This paper develops estimates of TFP growth adjusted for movements in unobserved factor utilization for a panel of 29 countries and up to 37 years. When factor utilization changes are unobserved, the commonly used Solow residual mismeasures actual changes in TFP. We use a general equilibrium dynamic multi-country multi-sector model to derive a production function estimating equation that corrects for unobserved factor usage. We compare the properties of utilization-adjusted TFP series to the standard Solow residual, and quantify the roles of both TFP and utilization for international business cycle comovement. Utilization-adjusted TFP is virtually uncorrelated across countries, and does not generate much GDP comovement through its propagation. Shocks to factor utilization can more successfully account for international comovement.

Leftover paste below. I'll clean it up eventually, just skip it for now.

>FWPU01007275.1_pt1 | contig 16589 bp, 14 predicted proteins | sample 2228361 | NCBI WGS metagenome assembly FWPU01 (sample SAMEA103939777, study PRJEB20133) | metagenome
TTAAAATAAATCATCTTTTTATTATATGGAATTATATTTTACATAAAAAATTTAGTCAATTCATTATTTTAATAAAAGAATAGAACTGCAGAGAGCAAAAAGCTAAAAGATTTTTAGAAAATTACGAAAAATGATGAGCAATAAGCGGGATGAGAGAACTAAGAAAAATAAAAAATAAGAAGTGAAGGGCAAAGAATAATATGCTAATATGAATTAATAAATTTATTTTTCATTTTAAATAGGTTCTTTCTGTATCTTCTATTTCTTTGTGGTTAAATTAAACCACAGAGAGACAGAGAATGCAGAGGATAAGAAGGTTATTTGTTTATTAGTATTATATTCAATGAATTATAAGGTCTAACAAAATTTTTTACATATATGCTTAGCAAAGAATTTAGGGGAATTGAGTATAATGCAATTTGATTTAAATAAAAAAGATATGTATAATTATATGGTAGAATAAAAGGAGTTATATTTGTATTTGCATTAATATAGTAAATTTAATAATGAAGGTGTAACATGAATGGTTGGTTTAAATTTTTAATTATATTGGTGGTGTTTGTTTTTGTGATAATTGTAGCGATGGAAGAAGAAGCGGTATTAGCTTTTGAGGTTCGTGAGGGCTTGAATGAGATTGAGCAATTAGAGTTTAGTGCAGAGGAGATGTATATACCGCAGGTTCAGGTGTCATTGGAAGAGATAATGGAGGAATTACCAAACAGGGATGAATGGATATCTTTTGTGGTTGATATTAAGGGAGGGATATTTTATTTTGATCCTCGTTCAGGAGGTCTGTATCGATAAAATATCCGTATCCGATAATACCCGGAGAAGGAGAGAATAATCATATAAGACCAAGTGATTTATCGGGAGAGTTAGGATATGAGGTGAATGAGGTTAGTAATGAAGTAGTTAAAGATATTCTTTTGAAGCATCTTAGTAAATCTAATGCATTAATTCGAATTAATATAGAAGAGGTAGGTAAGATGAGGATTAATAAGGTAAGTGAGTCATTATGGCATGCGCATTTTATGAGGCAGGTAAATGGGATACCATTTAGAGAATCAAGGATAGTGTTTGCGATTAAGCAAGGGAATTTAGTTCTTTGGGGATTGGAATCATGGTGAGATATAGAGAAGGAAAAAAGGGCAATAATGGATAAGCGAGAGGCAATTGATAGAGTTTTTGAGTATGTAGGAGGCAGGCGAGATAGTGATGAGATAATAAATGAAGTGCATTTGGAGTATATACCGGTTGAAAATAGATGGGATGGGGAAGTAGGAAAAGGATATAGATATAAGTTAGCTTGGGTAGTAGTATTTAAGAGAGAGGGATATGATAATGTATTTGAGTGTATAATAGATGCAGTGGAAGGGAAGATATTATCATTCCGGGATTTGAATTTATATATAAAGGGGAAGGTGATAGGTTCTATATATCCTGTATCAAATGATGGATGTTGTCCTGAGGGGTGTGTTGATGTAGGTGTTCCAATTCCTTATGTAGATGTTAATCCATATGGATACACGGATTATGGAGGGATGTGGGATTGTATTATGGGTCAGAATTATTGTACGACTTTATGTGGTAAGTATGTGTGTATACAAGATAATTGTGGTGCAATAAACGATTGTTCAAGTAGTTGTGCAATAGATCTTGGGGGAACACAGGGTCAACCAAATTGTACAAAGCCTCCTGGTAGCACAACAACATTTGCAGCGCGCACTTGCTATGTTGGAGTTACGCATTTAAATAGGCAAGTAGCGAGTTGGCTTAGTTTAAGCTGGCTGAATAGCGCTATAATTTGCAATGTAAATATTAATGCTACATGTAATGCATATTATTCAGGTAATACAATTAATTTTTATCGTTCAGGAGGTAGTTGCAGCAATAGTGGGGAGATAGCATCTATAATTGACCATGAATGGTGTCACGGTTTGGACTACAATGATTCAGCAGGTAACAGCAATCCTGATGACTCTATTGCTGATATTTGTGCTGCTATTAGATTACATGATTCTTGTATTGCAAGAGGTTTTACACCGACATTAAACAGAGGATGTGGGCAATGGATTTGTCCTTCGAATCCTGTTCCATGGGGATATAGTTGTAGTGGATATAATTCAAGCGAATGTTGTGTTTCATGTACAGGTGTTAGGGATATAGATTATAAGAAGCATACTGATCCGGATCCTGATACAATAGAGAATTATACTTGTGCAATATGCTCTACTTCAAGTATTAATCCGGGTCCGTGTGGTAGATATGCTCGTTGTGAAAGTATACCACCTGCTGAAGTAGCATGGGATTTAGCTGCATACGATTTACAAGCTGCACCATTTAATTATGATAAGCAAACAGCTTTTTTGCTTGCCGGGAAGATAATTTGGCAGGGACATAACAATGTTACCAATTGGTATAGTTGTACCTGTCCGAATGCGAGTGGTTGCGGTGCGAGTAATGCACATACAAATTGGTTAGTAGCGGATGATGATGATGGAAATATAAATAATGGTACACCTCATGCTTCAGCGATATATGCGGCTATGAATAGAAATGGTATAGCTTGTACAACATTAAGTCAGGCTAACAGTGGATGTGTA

To counteract the adverse effects of shocks, such as the global pandemic, on the economy, governments have discussed policies to improve the resilience of supply chains by reducing dependence on foreign suppliers. In this paper, we develop and quantify an adaptive production network model to study network resilience and the consequences of reshoring of supply chains. In our model, firms exit due to exogenous shocks or the propagation of shocks through the network, while firms can replace suppliers they have lost due to exit subject to switching costs and search frictions. Applying our model to a large international firm-level production network dataset, we find that restricting buyer–supplier links via reshoring policies reduces output and increases volatility and that volatility can be amplified through network adaptivity.